Getting to know each other
Dear friends, we have arrived to Jordan on early Saturday morning. Only three hours after landing, we attended the introductory briefing, where we first met this incredibly diverse group of extremely committed volunteers: 35 participants, aged between 25 and 70, coming from Bolivia, Pakistan, Palestine, Syria, USA, UK, Trinidad, Myanmar, Jordan, Egypt, Saudi Arabia, Switzerland, and Germany. Other than in previous missions, this mission is joined by a three-person team from the US-American TV channel abc, which is working on a documentary about the Syrian refugees.
The NGO we are joining concentrates its efforts on refugees flying under the radar of the international organisations (e.g., those who left the refugee camps because of the unbearable situation, those who need rehab after sniper attacks, bombs, other attacks, etc.). According to their background and experience, the group was split into 6 teams and sent to visit improvised clinics (spinal cord clinic, rehab clinic, etc.) and medical centres around Amman, where they visited those victims of the war: paralysed children and teenagers, paralysed young men with deep wounds (until the bones à Omar had to translate), all of them sharing first-hand accounts and heart-breaking personal stories. More than ever before, the atrocities of this devastating war have become graspable.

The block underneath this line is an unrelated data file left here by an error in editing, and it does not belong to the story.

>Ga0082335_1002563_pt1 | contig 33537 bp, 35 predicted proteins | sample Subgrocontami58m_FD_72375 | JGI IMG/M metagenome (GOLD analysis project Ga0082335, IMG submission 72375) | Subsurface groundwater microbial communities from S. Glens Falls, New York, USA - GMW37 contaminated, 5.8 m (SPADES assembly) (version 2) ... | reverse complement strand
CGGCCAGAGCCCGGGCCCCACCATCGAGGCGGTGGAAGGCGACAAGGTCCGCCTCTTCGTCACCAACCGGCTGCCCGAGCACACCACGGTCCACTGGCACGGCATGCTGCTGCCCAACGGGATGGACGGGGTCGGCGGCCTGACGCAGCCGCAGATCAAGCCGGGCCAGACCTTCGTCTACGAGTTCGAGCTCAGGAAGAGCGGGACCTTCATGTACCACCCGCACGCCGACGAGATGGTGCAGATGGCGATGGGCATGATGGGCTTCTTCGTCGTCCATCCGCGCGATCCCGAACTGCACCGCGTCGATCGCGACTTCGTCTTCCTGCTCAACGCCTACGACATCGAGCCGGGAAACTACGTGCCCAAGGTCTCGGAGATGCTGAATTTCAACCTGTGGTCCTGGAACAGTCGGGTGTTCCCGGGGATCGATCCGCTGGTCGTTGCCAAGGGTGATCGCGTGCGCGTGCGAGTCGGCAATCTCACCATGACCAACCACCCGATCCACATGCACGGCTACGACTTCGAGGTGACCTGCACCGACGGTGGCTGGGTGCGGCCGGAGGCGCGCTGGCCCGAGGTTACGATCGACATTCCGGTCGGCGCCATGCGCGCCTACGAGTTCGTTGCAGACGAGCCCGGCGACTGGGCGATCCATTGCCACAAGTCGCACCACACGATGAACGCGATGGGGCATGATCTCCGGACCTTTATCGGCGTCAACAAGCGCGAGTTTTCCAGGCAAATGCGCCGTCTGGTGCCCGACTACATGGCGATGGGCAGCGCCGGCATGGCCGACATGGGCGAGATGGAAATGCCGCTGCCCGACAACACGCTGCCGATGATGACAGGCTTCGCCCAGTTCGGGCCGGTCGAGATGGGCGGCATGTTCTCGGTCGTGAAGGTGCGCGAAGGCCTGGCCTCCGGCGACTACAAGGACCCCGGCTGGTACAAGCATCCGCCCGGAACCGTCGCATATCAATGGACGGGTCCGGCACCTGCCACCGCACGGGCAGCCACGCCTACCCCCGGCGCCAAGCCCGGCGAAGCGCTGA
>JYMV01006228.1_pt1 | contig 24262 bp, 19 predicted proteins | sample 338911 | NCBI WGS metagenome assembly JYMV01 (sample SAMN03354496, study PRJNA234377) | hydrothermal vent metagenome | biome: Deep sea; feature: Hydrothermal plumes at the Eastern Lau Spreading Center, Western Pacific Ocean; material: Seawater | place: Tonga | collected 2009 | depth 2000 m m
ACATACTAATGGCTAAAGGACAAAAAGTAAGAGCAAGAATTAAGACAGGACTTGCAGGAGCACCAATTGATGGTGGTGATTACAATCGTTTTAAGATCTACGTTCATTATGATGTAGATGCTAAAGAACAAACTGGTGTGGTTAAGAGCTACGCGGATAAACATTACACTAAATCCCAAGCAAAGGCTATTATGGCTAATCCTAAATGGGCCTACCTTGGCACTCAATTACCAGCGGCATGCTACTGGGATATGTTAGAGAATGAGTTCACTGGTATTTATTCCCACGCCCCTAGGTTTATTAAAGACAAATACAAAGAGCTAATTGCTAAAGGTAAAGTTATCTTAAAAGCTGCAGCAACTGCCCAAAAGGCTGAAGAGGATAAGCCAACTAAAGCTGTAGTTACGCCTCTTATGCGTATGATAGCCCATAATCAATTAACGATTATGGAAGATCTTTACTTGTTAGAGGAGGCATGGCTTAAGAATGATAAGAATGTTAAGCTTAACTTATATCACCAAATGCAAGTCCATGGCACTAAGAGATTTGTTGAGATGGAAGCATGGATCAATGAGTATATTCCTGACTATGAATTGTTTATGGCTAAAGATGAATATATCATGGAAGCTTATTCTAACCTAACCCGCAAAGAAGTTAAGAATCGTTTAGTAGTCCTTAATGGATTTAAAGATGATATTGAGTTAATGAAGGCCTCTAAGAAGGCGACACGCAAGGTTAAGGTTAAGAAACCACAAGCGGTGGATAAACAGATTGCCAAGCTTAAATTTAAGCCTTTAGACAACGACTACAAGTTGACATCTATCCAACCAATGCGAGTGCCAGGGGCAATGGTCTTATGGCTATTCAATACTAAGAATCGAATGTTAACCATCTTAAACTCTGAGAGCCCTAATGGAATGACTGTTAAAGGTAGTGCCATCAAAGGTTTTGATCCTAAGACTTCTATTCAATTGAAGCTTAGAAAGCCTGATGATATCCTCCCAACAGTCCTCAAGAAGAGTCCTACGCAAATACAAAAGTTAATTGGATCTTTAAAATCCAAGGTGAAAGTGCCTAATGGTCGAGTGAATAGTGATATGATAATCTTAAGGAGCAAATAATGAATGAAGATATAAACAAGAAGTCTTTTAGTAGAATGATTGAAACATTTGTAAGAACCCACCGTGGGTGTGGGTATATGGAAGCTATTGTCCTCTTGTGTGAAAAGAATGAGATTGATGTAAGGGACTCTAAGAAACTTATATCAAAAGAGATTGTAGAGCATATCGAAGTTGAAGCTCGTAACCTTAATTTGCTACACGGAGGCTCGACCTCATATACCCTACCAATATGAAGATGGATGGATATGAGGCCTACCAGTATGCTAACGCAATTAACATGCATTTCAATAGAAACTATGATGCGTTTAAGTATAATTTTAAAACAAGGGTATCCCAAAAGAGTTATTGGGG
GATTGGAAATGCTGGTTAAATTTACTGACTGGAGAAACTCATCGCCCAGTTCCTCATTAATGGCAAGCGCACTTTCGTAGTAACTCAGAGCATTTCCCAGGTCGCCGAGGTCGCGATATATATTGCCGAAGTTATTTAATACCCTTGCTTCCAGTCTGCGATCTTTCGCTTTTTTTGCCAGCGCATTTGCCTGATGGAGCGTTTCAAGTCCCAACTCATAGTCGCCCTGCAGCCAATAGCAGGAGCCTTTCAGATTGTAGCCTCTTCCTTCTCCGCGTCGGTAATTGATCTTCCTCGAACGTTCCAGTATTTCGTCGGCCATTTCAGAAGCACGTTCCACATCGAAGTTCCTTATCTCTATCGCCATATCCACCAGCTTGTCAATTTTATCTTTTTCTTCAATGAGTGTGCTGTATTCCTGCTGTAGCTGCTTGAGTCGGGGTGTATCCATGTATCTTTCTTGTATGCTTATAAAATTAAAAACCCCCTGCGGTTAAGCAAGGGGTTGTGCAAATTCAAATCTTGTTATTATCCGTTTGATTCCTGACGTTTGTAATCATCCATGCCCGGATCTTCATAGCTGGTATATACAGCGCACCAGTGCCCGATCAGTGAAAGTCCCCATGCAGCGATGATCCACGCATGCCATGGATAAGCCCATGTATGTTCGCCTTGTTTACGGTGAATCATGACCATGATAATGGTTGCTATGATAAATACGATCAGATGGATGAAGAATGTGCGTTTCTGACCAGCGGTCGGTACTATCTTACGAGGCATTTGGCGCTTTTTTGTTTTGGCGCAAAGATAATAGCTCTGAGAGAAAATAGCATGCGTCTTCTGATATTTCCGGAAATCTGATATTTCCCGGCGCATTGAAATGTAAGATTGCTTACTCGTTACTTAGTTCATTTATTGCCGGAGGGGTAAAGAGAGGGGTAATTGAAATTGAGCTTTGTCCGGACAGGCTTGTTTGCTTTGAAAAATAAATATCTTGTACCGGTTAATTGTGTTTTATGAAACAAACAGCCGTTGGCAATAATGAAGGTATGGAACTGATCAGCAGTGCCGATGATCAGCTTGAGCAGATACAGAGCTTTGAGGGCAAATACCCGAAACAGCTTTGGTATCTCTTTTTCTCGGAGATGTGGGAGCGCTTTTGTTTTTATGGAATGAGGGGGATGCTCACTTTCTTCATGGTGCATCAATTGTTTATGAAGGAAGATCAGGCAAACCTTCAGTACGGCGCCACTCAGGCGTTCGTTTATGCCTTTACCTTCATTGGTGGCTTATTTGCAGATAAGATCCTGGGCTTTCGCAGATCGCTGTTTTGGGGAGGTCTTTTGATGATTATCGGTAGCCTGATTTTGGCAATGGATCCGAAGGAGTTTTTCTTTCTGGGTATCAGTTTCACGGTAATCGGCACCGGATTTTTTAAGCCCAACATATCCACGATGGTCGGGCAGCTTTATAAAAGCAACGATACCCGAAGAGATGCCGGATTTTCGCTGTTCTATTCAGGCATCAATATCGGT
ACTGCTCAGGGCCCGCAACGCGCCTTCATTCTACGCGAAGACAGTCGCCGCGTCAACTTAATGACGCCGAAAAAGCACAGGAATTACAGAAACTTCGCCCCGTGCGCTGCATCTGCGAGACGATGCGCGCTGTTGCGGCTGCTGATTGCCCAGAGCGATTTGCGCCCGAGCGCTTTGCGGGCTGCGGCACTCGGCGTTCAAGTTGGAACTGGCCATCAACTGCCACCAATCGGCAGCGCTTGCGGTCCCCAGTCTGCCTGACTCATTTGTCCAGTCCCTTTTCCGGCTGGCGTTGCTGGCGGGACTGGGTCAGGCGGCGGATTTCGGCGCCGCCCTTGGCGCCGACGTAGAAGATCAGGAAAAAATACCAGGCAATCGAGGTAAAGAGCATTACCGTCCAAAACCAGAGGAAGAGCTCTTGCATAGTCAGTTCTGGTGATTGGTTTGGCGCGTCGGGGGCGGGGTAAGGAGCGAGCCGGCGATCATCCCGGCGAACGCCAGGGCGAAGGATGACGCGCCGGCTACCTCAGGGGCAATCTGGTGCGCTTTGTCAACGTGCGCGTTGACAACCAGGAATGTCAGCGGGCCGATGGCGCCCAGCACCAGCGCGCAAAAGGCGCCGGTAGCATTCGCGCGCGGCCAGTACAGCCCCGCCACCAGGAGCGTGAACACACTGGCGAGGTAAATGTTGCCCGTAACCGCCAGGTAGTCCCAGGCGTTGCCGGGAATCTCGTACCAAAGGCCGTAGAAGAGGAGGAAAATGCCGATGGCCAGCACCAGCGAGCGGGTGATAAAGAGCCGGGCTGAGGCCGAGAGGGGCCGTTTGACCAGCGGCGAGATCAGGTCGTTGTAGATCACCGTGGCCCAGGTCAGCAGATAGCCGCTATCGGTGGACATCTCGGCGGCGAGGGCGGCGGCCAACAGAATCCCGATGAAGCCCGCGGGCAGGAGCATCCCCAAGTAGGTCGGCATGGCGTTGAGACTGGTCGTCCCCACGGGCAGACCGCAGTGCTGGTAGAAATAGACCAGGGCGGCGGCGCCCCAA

Together with local experts and professionals, we started to discuss 3 different projects that we would like to support with the help of your donations. All these projects aim at bringing education into these centres. In terms of preventing depressions, giving hope, motivation and perspectives, education is key! We are looking forward to report on these projects more in detail within the coming days.
Thanks for following,
Jasser and Omar
Nadia and Baraa (both 13) were hit by grenade splinters when they were running to hide themselves. Today, they are both paralyzed. Nadia, who we got to know as a highly ambitious girl, moved to the been in the rehab center for 17 months.
Abdallah (13) was hit by a grenade splinter on this head. The photo shows the disabled boy with his physical therapist. He arrived to Amman two months ago.
Muwafak (15) is an orphan after both his parents were killed in a rocket attack. When he grows up, he wants to become a teacher, he told us.
Obviously, this is just a little selection of the children we have met today. Despite the sad stories, we are happy to see that they are all in good hands now. However, we also know, that the time is running, how big the potential consequences of an increasing educational gap are – the “loss of a generation”.